CXRD analysis revealed an increased ratio between the XRD intensity of the (111) peak and the (200) peak of 9.8:1 for sample ncPd 1 and 7:1 for sample ncPd 2 compared to 2.1:1 for an isotropic palladium powder (Figure 3a). This indicates a <111> texture component in growth direction, which was also observed in the ACOM orientation density function in growth direction for both ncPd sample sets (Figure 3b).

[2190-4286-4-64-3]

Figure 3: Orientation analysis of the as prepared sputtered ncPd film. a) X-ray diffraction pattern of the as deposited sample (black) (ncPd 2) overlaid with the isotropic Pd intensity profile (red) (normalized to the (200) peak intensity). b) Orientation density function (inverse pole figure) determined by ACOM-TEM in growth direction (ncPd 1).

Grain size evolution

Different characterization techniques result in slightly different absolute values for the grain size, but the trends observed during straining for each sample set are systematic and comparable for all investigation techniques used. The microstructural evolution during deformation of sample sets ncPd 1 and ncPd 2 was investigated by ACOM-TEM. Orientation and crystallite boundary maps corresponding to 0%, 5% and 10% strain are displayed in Figure 4. The grain size increases, with no noticeable evolution of a bimodal size distribution and no significant preferential growth direction is observed in plane-view. In Figure 5a, a quantitative analysis of the crystallite size as a function of strain is given for all sample sets and analysis methods. Independent of sample set and method, an increase in in-plane crystallite size with increasing strain was observed, leading to an increase in crystallite diameter of ca. 45% at 10% strain for sample sets ncPd 1 and ncPd 2. This trend was also confirmed by in-situ SXRD and sample set ncPd 3. On the other hand, the CXRD crystallite size, representing the crystallite size perpendicular to the film surface, only increased by ca. 22%. Comparing the out-of-plane grain size evolution observed by CXRD and the in-plane ACOM-TEM analysis suggests a non-isotropic crystallite growth within the plane of the thin film and perpendicular to it with a ratio of around 2. This observed difference in crystallite growth is probably the result of stress coupled grain boundary motion, with a higher stress within the plain of the sample compared to the perpendicular direction. However, as we compare the crystallite size only we cannot exclude differences in the twin boundary motion behavior in both directions, which could contribute further to the crystallite size changes. Further, the columnar structures of the metal films may contribute to the observed difference in crystallite growth within the film and perpendicular to it.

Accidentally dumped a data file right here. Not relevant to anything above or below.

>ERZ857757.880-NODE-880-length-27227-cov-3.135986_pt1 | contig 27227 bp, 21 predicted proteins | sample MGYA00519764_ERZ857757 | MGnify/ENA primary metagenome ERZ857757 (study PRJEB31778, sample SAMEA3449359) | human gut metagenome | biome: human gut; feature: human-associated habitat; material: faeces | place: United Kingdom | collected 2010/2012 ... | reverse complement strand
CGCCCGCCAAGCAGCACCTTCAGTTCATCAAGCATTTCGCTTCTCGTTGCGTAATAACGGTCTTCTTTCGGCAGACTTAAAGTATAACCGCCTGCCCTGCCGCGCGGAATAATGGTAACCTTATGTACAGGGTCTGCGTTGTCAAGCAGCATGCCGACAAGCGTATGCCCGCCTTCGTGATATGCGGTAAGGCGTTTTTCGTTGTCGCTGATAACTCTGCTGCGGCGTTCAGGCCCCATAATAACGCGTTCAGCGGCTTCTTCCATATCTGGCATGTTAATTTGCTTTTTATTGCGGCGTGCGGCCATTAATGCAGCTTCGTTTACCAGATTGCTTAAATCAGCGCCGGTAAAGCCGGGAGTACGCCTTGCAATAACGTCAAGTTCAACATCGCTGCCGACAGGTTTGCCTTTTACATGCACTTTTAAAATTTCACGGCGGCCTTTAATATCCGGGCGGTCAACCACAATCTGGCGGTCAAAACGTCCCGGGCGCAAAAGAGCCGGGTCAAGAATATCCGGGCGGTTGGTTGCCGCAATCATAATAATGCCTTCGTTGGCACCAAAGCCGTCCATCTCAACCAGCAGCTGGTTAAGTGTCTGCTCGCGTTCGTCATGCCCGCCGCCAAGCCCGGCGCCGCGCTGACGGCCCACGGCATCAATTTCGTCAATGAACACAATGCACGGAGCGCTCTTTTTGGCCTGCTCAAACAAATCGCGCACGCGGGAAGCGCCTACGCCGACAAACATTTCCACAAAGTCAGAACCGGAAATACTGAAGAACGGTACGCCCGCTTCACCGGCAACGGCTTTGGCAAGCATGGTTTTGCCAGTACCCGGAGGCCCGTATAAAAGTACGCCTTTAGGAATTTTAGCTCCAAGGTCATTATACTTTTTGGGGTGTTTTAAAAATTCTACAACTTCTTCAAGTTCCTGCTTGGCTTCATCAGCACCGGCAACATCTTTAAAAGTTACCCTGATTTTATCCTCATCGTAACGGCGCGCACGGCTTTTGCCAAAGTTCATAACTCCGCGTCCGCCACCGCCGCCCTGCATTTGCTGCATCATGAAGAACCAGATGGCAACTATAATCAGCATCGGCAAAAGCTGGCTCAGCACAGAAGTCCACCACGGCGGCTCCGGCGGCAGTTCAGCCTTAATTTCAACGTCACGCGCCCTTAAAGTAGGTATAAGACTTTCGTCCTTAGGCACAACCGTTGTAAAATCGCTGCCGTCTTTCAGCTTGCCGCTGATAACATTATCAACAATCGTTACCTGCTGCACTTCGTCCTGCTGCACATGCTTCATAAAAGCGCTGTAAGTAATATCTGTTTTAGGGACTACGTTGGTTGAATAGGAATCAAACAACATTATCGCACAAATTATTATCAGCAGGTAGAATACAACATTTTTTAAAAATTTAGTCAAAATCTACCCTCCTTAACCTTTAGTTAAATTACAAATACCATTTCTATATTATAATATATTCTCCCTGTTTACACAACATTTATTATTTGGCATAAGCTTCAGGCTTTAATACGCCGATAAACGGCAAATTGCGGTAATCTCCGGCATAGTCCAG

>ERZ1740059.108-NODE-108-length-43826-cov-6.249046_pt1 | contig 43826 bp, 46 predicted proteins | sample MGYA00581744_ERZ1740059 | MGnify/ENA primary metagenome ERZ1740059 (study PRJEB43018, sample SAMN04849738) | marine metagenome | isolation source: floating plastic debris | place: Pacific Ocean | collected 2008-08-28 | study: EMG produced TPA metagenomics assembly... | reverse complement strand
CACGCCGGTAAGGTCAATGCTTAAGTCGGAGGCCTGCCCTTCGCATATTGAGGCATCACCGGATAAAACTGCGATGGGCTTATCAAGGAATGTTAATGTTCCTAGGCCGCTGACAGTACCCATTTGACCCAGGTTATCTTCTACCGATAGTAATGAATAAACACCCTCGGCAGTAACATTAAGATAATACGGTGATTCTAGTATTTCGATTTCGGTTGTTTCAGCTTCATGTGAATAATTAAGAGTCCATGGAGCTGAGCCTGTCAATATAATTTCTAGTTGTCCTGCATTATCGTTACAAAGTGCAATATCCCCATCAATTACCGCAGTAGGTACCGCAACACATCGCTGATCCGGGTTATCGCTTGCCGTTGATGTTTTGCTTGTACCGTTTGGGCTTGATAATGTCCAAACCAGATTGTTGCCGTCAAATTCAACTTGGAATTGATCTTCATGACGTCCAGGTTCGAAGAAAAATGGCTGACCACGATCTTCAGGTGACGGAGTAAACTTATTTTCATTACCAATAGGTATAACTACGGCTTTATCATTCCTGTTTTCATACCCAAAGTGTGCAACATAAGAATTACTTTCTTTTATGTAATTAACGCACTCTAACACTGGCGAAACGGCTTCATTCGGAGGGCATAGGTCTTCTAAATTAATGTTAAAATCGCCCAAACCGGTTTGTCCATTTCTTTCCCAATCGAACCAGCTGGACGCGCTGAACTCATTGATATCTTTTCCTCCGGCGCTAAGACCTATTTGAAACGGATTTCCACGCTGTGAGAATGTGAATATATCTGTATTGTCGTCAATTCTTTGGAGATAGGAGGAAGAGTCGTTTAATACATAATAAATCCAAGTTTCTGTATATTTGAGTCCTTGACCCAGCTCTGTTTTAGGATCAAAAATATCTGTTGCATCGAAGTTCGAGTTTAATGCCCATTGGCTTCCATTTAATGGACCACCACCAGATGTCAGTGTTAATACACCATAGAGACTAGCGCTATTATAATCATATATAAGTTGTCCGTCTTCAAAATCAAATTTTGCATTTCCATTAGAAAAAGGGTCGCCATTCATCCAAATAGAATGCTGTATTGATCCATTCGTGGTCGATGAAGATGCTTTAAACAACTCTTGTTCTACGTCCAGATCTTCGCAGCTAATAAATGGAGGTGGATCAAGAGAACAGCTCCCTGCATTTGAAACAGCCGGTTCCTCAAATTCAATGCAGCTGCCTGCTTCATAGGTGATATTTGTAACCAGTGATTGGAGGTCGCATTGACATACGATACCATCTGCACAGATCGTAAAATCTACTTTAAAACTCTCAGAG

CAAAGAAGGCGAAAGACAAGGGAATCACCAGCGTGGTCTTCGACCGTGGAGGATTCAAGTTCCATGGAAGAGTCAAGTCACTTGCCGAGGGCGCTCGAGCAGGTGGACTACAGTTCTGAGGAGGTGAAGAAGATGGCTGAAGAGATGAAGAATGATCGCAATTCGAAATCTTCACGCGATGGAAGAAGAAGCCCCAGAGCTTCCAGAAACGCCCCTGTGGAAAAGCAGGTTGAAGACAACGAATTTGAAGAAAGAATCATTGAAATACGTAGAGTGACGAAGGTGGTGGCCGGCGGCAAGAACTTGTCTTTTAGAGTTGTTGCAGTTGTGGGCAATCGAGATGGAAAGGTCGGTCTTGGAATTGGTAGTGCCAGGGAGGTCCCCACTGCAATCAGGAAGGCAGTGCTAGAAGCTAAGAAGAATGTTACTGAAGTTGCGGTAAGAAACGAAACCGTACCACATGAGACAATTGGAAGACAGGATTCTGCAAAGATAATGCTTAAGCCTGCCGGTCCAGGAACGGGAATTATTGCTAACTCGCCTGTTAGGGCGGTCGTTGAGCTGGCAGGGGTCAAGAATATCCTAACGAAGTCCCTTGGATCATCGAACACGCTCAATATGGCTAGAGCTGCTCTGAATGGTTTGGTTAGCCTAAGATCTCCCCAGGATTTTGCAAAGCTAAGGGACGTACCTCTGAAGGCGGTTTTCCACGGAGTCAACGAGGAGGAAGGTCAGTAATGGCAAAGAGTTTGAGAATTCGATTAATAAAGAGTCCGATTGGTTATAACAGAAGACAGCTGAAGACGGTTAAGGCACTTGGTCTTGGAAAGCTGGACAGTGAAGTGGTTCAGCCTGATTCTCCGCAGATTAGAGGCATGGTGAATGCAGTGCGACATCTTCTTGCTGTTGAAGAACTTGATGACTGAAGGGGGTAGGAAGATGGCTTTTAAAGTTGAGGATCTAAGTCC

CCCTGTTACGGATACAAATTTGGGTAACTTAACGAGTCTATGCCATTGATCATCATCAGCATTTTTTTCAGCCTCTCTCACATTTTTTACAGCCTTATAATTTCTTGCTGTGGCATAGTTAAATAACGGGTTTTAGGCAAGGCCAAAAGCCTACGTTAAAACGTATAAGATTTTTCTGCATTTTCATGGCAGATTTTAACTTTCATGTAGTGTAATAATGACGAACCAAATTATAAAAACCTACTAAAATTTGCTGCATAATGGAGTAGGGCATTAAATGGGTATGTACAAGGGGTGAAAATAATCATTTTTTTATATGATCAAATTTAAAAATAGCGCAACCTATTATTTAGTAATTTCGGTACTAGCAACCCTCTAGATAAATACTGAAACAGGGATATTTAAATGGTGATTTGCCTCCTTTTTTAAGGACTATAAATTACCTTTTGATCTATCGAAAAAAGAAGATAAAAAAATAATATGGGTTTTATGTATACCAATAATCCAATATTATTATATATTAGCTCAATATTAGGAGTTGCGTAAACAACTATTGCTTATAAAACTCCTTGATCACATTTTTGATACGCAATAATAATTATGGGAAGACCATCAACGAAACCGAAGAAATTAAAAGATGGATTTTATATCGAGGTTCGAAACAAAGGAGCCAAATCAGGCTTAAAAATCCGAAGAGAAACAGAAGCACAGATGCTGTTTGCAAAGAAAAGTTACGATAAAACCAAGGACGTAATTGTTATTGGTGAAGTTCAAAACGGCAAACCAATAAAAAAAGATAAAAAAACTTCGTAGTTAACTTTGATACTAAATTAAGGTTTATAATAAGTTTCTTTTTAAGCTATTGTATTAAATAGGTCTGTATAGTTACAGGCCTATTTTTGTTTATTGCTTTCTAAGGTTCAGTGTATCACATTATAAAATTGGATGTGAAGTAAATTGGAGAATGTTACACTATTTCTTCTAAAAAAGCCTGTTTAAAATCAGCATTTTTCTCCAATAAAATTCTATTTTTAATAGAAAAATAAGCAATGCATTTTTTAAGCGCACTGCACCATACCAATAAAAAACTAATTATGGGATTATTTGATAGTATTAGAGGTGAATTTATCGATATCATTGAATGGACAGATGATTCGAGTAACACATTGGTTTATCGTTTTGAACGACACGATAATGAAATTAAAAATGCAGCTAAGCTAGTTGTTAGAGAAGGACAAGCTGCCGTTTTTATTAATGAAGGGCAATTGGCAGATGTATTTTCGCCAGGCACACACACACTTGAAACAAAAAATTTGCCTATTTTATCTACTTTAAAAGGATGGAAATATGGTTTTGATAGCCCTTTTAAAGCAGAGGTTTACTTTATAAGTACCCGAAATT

[2190-4286-4-64-4]

Figure 4: Crystallites recognized by ACOM-TEM for the as deposited sample and samples deformed to 5% and 10% strain (a–c). d–f) Crystallite boundaries (black), twin boundaries (CSL Σ3) (blue) and CSL Σ9 boundaries (red).

[2190-4286-4-64-5]

Figure 5: a) Crystallite and b) grain size as a function of strain based on ACOM-TEM (equivalent in-plane diameter) (ncPd 1: red, ncPd 2: blue), CXRD (out-of-plane grain size) (ncPd 1: green) and in-situ SXRD (area weighted in-plane diameter) (ncPd 3: black) analysis.

When analyzing the grain size instead of the crystallite size, the effect of twinning is removed from the grain growth (Figure 5b). In the case of sample ncPd 1, this reveals a similar trend for the grain growth as observed for the crystallite growth, but a significantly more pronounced grain growth of about 58% for sample ncPd 2. The difference is due to the different twinning behavior of both sample sets, described in the next section.

Twin density evolution